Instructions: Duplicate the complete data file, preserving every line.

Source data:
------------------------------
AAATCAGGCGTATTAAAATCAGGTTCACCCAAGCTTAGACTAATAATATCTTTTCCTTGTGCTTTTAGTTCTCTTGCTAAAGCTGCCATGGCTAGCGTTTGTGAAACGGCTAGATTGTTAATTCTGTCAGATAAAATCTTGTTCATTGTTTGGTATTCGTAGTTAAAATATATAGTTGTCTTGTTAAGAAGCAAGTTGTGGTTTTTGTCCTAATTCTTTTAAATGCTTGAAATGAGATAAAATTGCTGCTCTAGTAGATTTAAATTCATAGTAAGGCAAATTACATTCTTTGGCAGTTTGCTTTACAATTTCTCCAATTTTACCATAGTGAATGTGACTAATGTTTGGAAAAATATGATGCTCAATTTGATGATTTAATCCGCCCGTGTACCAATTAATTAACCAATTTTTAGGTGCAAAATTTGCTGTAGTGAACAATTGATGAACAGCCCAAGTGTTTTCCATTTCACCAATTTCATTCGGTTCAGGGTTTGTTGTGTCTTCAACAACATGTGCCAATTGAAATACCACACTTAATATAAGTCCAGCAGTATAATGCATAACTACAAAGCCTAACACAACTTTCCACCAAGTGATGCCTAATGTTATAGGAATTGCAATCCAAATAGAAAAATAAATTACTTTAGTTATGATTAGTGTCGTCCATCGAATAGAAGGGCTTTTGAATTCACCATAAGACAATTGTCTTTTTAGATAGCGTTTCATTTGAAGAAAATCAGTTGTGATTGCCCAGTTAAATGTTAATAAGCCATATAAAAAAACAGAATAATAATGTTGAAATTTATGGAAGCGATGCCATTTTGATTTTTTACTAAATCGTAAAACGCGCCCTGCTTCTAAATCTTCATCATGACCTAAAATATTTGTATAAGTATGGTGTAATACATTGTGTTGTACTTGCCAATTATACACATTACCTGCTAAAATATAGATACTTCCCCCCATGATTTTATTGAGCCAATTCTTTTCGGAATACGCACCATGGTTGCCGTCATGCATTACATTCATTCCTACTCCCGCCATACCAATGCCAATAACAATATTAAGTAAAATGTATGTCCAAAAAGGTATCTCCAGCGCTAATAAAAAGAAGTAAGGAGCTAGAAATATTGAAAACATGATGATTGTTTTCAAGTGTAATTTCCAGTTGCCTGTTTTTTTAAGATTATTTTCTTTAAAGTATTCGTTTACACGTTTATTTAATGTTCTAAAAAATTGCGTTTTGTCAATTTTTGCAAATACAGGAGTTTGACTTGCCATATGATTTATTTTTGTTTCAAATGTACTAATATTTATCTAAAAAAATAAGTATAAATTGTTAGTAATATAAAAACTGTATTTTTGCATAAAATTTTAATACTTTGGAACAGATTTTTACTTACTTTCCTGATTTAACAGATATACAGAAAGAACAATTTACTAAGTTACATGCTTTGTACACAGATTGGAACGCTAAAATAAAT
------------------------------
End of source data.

AAATCAGGCGTATTAAAATCAGGTTCACCCAAGCTTAGACTAATAATATCTTTTCCTTGTGCTTTTAGTTCTCTTGCTAAAGCTGCCATGGCTAGCGTTTGTGAAACGGCTAGATTGTTAATTCTGTCAGATAAAATCTTGTTCATTGTTTGGTATTCGTAGTTAAAATATATAGTTGTCTTGTTAAGAAGCAAGTTGTGGTTTTTGTCCTAATTCTTTTAAATGCTTGAAATGAGATAAAATTGCTGCTCTAGTAGATTTAAATTCATAGTAAGGCAAATTACATTCTTTGGCAGTTTGCTTTACAATTTCTCCAATTTTACCATAGTGAATGTGACTAATGTTTGGAAAAATATGATGCTCAATTTGATGATTTAATCCGCCCGTGTACCAATTAATTAACCAATTTTTAGGTGCAAAATTTGCTGTAGTGAACAATTGATGAACAGCCCAAGTGTTTTCCATTTCACCAATTTCATTCGGTTCAGGGTTTGTTGTGTCTTCAACAACATGTGCCAATTGAAATACCACACTTAATATAAGTCCAGCAGTATAATGCATAACTACAAAGCCTAACACAACTTTCCACCAAGTGATGCCTAATGTTATAGGAATTGCAATCCAAATAGAAAAATAAATTACTTTAGTTATGATTAGTGTCGTCCATCGAATAGAAGGGCTTTTGAATTCACCATAAGACAATTGTCTTTTTAGATAGCGTTTCATTTGAAGAAAATCAGTTGTGATTGCCCAGTTAAATGTTAATAAGCCATATAAAAAAACAGAATAATAATGTTGAAATTTATGGAAGCGATGCCATTTTGATTTTTTACTAAATCGTAAAACGCGCCCTGCTTCTAAATCTTCATCATGACCTAAAATATTTGTATAAGTATGGTGTAATACATTGTGTTGTACTTGCCAATTATACACATTACCTGCTAAAATATAGATACTTCCCCCCATGATTTTATTGAGCCAATTCTTTTCGGAATACGCACCATGGTTGCCGTCATGCATTACATTCATTCCTACTCCCGCCATACCAATGCCAATAACAATATTAAGTAAAATGTATGTCCAAAAAGGTATCTCCAGCGCTAATAAAAAGAAGTAAGGAGCTAGAAATATTGAAAACATGATGATTGTTTTCAAGTGTAATTTCCAGTTGCCTGTTTTTTTAAGATTATTTTCTTTAAAGTATTCGTTTACACGTTTATTTAATGTTCTAAAAAATTGCGTTTTGTCAATTTTTGCAAATACAGGAGTTTGACTTGCCATATGATTTATTTTTGTTTCAAATGTACTAATATTTATCTAAAAAAATAAGTATAAATTGTTAGTAATATAAAAACTGTATTTTTGCATAAAATTTTAATACTTTGGAACAGATTTTTACTTACTTTCCTGATTTAACAGATATACAGAAAGAACAATTTACTAAGTTACATGCTTTGTACACAGATTGGAACGCTAAAATAAAT